Although the main mechanism of testicular descent is not well understood, it is thought that complex reactions between hormonal, mechanical, or anatomical factors are involved. The current model for testicular descent consists of two independent stages: the trans-abdominal stage (in early pregnancy) and the inguinoscrotal stage (in the third trimester). Since most UDTs (81 to 83%) are found in the groin, the abnormality in the inguinoscrotal stage could be more prevalent, which depends on the secretion of fetal testosterone produced by human chorionic gonadotropin. Estradiol may also play a role in the development of UDT by inhibiting testosterone secretion or exerting a direct estrogenic effect on embryogenic paratesticular structures, thereby interfering with their normal development (9, 10).

Prematurity is a strong risk factor for cryptorchidism (9), but this association does not seem to be independent of birth weight among boys who remain cryptorchid for at least one year after birth (10). The results of our study also showed that increasing gestational age is a protective factor against the occurrence of cryptorchidism. Considering that testicular descent into the scrotum occurs in the late stages of pregnancy, it can be stated that the occurrence of cryptorchidism in preterm infants indicates a delay in development due to the short length of pregnancy. On the other hand, a strong association was reported between cryptorchidism and low birth weight in the literature (9). Similarly, this association was seen in our study population.

In the present study, mothers were not exposed to toxins and pesticides, and therefore, the possibility of investigating the role of these factors in the development of UDT could not be assessed. However, some studies have reported an increased risk of cryptorchidism in infants with mothers working in farms and greenhouses Biggs et al. conducted a study in Spain and showed that a positive association between the rate of orchiopexy and the use of insecticides (11). Some insecticides have been shown to have anti-androgenic effects and interfere with the development of the reproductive system in laboratory animals (12).

We did not find any association between cryptorchidism and smoking in mothers; however, there was a weak positive association between smoking during pregnancy and the incidence of cryptorchidism in a recent meta-analysis (3). In our study, five out of 11 infants with cryptorchidism had a breech presentation and undergone cesarean sections. Some researchers mentioned that the breech presentation is ineffective in UDT (13, 14); however, other studies, like ours, have considered this factor (6, 10). This finding does not appear to be due to circulatory disturbances or mechanical damage to the testicles as a result of increased breech delivery duration because almost all of these infants are born by cesarean sections.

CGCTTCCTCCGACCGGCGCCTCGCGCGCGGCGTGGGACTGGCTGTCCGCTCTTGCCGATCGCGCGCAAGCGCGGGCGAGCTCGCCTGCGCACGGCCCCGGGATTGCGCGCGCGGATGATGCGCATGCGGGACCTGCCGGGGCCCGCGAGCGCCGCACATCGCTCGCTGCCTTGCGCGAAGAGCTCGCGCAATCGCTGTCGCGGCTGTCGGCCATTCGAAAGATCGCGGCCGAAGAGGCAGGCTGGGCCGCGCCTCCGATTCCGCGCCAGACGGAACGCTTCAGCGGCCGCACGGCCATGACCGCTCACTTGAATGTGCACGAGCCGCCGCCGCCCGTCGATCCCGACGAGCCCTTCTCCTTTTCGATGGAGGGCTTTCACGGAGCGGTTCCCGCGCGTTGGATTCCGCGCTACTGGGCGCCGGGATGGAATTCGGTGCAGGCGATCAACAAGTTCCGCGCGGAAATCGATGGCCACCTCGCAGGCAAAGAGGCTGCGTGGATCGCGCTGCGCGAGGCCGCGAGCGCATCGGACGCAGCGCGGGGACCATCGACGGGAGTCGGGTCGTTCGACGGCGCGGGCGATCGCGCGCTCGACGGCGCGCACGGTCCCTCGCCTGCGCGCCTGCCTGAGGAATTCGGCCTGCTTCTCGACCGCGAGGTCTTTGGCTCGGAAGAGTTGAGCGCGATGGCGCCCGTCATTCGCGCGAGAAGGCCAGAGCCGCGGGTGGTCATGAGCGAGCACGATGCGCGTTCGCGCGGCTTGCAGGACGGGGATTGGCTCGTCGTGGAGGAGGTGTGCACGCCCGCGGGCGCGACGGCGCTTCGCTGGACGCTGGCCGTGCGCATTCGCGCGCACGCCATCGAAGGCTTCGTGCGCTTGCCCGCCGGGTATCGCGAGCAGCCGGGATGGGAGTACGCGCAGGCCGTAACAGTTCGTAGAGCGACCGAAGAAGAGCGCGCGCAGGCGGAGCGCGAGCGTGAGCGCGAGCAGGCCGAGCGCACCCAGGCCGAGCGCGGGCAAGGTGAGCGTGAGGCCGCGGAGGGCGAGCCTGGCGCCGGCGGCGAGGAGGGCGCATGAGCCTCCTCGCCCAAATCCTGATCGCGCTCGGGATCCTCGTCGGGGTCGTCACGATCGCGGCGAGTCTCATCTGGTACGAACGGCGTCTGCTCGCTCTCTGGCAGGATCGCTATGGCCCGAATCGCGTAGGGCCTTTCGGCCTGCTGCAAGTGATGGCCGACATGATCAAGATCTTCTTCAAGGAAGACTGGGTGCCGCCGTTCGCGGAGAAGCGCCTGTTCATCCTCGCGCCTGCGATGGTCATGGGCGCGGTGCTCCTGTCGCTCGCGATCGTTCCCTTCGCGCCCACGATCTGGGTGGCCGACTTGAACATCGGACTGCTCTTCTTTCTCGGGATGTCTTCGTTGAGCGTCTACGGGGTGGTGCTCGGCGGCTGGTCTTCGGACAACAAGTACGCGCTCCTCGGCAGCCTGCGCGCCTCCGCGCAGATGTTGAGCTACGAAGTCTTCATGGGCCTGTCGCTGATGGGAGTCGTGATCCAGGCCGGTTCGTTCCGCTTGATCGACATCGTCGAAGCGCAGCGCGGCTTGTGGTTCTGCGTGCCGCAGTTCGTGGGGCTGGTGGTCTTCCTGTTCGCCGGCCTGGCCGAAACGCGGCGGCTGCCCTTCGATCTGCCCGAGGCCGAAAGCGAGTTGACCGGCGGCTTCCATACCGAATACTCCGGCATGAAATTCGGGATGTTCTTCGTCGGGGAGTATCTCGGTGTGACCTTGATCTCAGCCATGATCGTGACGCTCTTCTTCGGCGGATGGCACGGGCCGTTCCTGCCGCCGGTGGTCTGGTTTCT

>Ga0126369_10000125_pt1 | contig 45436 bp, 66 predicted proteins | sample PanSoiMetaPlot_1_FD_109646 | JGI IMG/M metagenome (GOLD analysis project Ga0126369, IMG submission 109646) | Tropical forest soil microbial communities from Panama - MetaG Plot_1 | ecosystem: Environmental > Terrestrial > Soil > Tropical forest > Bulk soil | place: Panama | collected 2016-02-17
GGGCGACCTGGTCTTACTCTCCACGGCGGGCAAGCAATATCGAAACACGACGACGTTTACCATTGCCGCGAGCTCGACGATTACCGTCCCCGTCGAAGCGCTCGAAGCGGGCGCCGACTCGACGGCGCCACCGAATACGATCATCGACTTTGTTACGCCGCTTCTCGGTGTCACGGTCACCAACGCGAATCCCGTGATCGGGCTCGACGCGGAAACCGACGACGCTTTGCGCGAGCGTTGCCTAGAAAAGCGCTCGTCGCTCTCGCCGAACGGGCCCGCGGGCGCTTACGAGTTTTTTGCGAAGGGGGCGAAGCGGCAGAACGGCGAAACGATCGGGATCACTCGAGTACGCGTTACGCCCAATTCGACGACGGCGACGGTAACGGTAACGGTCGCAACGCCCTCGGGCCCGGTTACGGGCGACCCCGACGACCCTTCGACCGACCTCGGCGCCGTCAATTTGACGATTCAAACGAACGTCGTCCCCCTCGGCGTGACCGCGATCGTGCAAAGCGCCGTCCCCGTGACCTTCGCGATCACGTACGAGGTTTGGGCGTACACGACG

In our study, all infants with UDT had other congenital anomalies. Previous studies have reported a strong association between cryptorchidism and an increase in the prevalence of congenital anomalies (13-16). Cryptorchidism is a common component of many congenital syndromes such as Prader‐Willi's and Prune‐belly syndromes. This strong association between genitourinary tract and gastrointestinal malformations and cryptorchidism can be due to decreased abdominal pressure or obstruction resulting in impaired testicular descent (17).

There is little evidence of an association between cryptorchidism and maternal diseases such as diabetes, preeclampsia, or hypertension during pregnancy (10, 13). However, our study showed a significant association between hypertension and UDT, while no association was observed between gestational diabetes and UDT. Hypertensive disorders, diabetes, and kidney disease in mothers are known risk factors for fetal growth retardation (18) and may therefore be involved in UDT.

The main limitation of this study was the evaluation of cryptorchidism at birth only. In approximately 71% of infants with UDT at birth, spontaneous descending of the testis occurs within a year without any medical intervention (9). However, our results are consistent with the results of population-based studies that selected boys undergoing orchiopexy as the target group (10, 13, 14). Another limitation of our study is that we probably did not have complete case ascertainment, and this may have influenced the observed prevalence. A study of the completeness of birth defects in hospital data in the USA found that 36% of infants with UDT had not been reported (19). It is unclear whether our prevalence is accidental or is related to maternal risk factors or pregnancy complications. Another limitation was the small sample size in the UDT group, which interfered with our analysis. There was no control of confounding factors in the analysis, as well. It would be better to use correlation tests (two-tailed Pearson’s correlation coefficient analyses). However, our findings are largely consistent with other similar studies with probably more complete evidence. Larger national population-based studies could help have a better estimation of this prevalence in Iran.

5.1. Conclusions

Our study showed that the prevalence of UDT in Tehran is much lower than that in previous studies. Cryptorchidism seems to be associated with markers of poor embryonic development. Low gestational age, low birth weight, breech presentation, and consequently, a cesarean section for birth and history of maternal infection during pregnancy were more common in infants with cryptorchidism than in other infants.

Acknowledgements

Footnotes